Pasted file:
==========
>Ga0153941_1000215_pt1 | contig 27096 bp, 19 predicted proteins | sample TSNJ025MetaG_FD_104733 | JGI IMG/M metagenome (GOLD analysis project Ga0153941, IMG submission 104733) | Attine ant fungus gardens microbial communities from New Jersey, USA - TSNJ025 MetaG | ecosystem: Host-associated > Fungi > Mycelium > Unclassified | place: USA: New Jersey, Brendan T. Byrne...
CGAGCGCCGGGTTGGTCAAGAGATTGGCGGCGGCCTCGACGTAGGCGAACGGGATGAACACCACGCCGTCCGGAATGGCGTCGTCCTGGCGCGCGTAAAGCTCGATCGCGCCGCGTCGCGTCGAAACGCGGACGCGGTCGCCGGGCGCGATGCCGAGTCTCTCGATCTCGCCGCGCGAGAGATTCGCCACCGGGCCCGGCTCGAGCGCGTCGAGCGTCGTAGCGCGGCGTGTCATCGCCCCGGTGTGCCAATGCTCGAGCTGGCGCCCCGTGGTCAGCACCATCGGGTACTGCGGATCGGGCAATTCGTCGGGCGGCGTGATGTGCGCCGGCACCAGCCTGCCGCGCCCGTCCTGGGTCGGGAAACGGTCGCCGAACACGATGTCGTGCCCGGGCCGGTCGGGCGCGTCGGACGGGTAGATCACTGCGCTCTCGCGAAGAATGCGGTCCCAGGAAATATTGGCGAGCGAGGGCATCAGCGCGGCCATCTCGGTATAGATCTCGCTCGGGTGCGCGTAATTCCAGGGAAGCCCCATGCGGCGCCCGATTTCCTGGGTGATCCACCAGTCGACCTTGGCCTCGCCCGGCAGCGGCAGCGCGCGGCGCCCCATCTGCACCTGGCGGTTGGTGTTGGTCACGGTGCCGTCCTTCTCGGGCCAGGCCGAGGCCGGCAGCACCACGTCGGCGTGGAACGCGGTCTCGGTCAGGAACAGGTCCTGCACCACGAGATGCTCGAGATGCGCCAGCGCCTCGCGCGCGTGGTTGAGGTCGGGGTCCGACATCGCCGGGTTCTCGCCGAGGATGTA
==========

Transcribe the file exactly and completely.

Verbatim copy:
>Ga0153941_1000215_pt1 | contig 27096 bp, 19 predicted proteins | sample TSNJ025MetaG_FD_104733 | JGI IMG/M metagenome (GOLD analysis project Ga0153941, IMG submission 104733) | Attine ant fungus gardens microbial communities from New Jersey, USA - TSNJ025 MetaG | ecosystem: Host-associated > Fungi > Mycelium > Unclassified | place: USA: New Jersey, Brendan T. Byrne...
CGAGCGCCGGGTTGGTCAAGAGATTGGCGGCGGCCTCGACGTAGGCGAACGGGATGAACACCACGCCGTCCGGAATGGCGTCGTCCTGGCGCGCGTAAAGCTCGATCGCGCCGCGTCGCGTCGAAACGCGGACGCGGTCGCCGGGCGCGATGCCGAGTCTCTCGATCTCGCCGCGCGAGAGATTCGCCACCGGGCCCGGCTCGAGCGCGTCGAGCGTCGTAGCGCGGCGTGTCATCGCCCCGGTGTGCCAATGCTCGAGCTGGCGCCCCGTGGTCAGCACCATCGGGTACTGCGGATCGGGCAATTCGTCGGGCGGCGTGATGTGCGCCGGCACCAGCCTGCCGCGCCCGTCCTGGGTCGGGAAACGGTCGCCGAACACGATGTCGTGCCCGGGCCGGTCGGGCGCGTCGGACGGGTAGATCACTGCGCTCTCGCGAAGAATGCGGTCCCAGGAAATATTGGCGAGCGAGGGCATCAGCGCGGCCATCTCGGTATAGATCTCGCTCGGGTGCGCGTAATTCCAGGGAAGCCCCATGCGGCGCCCGATTTCCTGGGTGATCCACCAGTCGACCTTGGCCTCGCCCGGCAGCGGCAGCGCGCGGCGCCCCATCTGCACCTGGCGGTTGGTGTTGGTCACGGTGCCGTCCTTCTCGGGCCAGGCCGAGGCCGGCAGCACCACGTCGGCGTGGAACGCGGTCTCGGTCAGGAACAGGTCCTGCACCACGAGATGCTCGAGATGCGCCAGCGCCTCGCGCGCGTGGTTGAGGTCGGGGTCCGACATCGCCGGGTTCTCGCCGAGGATGTA